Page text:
Steven Van Zandt is self-isolating like the rest of us — and believes there needs to be significant advances in coronavirus testing before concerts can become a part of our lives again. While talking to The Philadelphia Inquirer, he was asked about what had been a prospective 2020 Bruce Springsteen & E Street Band tour, and explained, “(The tour) was something we talked about. It wasn’t a real definite plan, but we considered it. I think instinctively he thought, 'No reason to rush into these things.' So at the last minute, it was 'Wait till next year.' And it turned out to be a very good decision, because we would have been canceling everything.”
Regarding the future, Van Zandt said, “I’m confident that something will happen eventually. We’re going to be at the mercy of this thing. If they get a vaccine together by the first quarter of next year, then I think the summer of '21 starts to open up. But that’s if everything goes right.”
Van Zandt recalled how on December 8th, 1980, he, Bruce Springsteen, and the rest of the E Street Band came offstage in Philly to discover John Lennon had been murdered: “I remember being very shook up. Surprisingly so. You don’t realize how much impact the Beatles had on you. My whole life was changed by them. There’s a closeness you can’t even measure. That second night (on December 9th), I was very upset. I said to (Bruce), 'How can we go on?' And he says, 'This is what we’re here for. This is part of our purpose, to provide some sort of comfort in moments like this.'”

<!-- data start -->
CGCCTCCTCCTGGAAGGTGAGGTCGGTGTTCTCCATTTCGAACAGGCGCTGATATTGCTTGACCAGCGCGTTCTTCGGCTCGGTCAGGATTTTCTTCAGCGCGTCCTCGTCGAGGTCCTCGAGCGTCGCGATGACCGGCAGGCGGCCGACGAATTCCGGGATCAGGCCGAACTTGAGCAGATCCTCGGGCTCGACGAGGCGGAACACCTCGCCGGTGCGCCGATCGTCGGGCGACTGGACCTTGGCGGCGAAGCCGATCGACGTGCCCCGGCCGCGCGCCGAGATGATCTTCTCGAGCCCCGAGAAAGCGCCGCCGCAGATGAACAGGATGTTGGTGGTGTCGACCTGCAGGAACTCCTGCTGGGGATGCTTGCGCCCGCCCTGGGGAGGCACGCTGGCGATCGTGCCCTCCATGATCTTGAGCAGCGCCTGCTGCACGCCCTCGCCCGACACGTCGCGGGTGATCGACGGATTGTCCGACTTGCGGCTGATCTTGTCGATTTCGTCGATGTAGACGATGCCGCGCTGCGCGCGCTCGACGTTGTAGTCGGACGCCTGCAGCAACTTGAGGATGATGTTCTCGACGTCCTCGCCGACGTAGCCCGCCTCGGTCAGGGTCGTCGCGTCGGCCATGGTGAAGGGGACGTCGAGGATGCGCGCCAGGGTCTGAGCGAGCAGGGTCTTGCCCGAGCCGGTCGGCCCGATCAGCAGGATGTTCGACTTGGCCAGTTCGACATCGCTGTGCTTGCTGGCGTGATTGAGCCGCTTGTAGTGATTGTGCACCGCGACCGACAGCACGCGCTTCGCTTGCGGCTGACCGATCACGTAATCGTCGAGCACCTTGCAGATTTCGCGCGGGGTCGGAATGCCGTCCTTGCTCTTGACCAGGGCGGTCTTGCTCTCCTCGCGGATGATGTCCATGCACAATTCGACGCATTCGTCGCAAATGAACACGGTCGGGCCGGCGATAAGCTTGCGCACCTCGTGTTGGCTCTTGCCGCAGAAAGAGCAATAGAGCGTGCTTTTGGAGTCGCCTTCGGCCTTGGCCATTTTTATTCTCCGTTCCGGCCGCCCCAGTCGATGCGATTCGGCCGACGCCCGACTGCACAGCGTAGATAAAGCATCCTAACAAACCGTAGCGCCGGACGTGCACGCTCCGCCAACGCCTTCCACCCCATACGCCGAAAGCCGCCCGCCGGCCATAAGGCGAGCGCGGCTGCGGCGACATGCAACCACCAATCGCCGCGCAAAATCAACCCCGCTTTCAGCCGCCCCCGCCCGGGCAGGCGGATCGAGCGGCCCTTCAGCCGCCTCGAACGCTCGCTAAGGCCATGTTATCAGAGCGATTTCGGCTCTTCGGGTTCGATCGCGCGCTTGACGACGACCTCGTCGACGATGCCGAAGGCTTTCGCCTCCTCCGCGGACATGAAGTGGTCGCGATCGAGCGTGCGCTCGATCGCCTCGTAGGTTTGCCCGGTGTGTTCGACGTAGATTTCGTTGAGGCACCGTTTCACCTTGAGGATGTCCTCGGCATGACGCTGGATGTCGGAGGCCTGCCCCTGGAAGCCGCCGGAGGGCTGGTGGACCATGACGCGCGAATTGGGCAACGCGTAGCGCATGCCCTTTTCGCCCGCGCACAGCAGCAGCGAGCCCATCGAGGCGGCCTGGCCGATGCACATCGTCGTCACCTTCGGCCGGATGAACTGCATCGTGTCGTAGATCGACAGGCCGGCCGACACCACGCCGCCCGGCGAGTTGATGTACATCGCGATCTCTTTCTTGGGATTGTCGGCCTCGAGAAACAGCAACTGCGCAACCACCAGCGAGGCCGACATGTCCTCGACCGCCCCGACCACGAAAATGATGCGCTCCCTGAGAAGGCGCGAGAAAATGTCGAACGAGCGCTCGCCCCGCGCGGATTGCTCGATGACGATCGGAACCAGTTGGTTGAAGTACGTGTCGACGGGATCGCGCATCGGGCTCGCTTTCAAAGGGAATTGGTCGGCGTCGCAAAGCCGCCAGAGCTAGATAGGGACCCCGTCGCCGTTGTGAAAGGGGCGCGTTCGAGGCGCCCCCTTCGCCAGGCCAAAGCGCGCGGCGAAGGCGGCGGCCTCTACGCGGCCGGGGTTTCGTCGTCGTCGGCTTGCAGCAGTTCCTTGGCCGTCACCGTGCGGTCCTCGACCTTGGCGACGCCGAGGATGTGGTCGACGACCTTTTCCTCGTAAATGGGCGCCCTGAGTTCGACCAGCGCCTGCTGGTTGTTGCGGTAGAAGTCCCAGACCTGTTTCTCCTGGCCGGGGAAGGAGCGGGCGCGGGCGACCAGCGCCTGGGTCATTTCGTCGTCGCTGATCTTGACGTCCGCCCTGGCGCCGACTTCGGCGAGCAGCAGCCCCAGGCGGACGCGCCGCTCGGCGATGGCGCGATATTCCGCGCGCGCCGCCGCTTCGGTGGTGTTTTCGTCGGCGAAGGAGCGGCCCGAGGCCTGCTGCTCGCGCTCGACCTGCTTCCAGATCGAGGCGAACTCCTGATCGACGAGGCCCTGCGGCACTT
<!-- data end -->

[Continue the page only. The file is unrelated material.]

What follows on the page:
Van Zandt went on to say, “Y'know, some sort of shared catharsis, to help us get through this. Us and the audience. And that was profound. Realizing our job is beyond what we feel personally. We have a responsibility to give some solace in a situation like that. That was a revelation.
He added: “I’ve always questioned that concept of 'The show must go on.' It’s a phrase invented by a promoter. The money must be made. But there are cases where the show must go on, and it’s not just economics. It’s emotional.”
Steve Van Zandt has always felt that rock bonded both musicians and their audience in a way unlike any other form of art: “A band communicates something different than an individual. To this day, rock n' roll is all about bands and pop music is all about individuals. Y'know, I'm not makin' an evaluation on either one; but bands communicate family, friendship — community, y'know? That's what attracted me.”